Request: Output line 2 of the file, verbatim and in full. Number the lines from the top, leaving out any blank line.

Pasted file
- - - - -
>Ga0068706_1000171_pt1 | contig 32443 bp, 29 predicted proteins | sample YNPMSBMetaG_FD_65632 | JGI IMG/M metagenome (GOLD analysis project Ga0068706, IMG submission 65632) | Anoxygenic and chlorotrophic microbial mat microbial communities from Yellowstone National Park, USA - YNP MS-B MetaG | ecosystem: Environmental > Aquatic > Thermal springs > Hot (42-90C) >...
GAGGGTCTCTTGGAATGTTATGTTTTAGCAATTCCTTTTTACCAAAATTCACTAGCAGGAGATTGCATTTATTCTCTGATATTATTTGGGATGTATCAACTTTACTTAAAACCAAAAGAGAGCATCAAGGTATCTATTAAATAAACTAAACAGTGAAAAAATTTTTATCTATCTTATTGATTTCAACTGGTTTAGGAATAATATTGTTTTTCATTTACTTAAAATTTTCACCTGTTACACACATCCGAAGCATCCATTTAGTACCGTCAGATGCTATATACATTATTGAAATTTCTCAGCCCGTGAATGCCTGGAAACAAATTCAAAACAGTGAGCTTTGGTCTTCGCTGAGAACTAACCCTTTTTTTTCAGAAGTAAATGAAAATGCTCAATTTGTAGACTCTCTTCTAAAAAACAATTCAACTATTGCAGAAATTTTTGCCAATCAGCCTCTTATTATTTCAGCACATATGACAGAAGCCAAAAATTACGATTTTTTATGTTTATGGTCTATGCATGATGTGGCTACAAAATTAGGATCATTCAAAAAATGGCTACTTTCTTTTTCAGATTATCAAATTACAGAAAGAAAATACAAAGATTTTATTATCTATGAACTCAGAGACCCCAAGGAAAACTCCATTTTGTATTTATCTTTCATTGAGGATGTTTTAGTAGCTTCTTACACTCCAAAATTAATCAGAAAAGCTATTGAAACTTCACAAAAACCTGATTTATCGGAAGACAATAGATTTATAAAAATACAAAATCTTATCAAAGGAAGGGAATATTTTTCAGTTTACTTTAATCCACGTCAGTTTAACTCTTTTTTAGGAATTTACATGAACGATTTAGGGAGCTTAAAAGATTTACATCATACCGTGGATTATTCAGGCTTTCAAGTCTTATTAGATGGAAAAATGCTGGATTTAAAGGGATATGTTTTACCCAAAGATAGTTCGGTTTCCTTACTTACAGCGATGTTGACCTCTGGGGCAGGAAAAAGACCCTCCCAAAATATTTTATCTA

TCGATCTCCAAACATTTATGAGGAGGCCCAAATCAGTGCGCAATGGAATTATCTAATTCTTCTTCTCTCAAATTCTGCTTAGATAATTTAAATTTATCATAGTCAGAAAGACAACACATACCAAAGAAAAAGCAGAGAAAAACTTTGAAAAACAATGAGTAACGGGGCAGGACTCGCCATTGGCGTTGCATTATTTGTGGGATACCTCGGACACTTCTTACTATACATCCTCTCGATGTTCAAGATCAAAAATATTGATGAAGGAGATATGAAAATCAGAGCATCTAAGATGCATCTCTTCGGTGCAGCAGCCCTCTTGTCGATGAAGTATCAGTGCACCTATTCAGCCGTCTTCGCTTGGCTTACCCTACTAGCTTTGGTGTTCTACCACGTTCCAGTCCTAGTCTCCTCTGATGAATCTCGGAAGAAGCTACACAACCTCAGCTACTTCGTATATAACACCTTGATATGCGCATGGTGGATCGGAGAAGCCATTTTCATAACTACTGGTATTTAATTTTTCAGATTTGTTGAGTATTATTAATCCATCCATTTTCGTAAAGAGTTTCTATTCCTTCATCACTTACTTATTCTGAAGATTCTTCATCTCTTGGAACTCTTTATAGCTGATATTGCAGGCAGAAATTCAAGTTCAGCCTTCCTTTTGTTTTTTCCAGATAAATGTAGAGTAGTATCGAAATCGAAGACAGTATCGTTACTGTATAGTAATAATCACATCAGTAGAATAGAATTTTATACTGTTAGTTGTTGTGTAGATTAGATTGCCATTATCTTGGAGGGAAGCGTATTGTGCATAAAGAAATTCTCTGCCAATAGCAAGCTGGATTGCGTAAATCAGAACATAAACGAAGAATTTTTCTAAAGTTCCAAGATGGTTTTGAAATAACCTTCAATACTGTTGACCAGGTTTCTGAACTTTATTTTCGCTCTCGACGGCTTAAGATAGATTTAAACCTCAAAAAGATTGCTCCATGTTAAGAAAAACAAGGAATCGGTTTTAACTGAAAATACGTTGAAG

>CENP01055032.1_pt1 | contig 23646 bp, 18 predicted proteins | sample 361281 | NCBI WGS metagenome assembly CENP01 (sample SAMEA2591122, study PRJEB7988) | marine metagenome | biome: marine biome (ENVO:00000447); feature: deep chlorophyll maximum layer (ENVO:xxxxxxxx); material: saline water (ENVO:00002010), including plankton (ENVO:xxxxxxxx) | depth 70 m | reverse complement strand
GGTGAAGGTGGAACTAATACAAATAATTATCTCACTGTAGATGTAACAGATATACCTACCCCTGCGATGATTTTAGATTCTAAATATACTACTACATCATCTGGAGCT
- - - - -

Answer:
GAGGGTCTCTTGGAATGTTATGTTTTAGCAATTCCTTTTTACCAAAATTCACTAGCAGGAGATTGCATTTATTCTCTGATATTATTTGGGATGTATCAACTTTACTTAAAACCAAAAGAGAGCATCAAGGTATCTATTAAATAAACTAAACAGTGAAAAAATTTTTATCTATCTTATTGATTTCAACTGGTTTAGGAATAATATTGTTTTTCATTTACTTAAAATTTTCACCTGTTACACACATCCGAAGCATCCATTTAGTACCGTCAGATGCTATATACATTATTGAAATTTCTCAGCCCGTGAATGCCTGGAAACAAATTCAAAACAGTGAGCTTTGGTCTTCGCTGAGAACTAACCCTTTTTTTTCAGAAGTAAATGAAAATGCTCAATTTGTAGACTCTCTTCTAAAAAACAATTCAACTATTGCAGAAATTTTTGCCAATCAGCCTCTTATTATTTCAGCACATATGACAGAAGCCAAAAATTACGATTTTTTATGTTTATGGTCTATGCATGATGTGGCTACAAAATTAGGATCATTCAAAAAATGGCTACTTTCTTTTTCAGATTATCAAATTACAGAAAGAAAATACAAAGATTTTATTATCTATGAACTCAGAGACCCCAAGGAAAACTCCATTTTGTATTTATCTTTCATTGAGGATGTTTTAGTAGCTTCTTACACTCCAAAATTAATCAGAAAAGCTATTGAAACTTCACAAAAACCTGATTTATCGGAAGACAATAGATTTATAAAAATACAAAATCTTATCAAAGGAAGGGAATATTTTTCAGTTTACTTTAATCCACGTCAGTTTAACTCTTTTTTAGGAATTTACATGAACGATTTAGGGAGCTTAAAAGATTTACATCATACCGTGGATTATTCAGGCTTTCAAGTCTTATTAGATGGAAAAATGCTGGATTTAAAGGGATATGTTTTACCCAAAGATAGTTCGGTTTCCTTACTTACAGCGATGTTGACCTCTGGGGCAGGAAAAAGACCCTCCCAAAATATTTTATCTA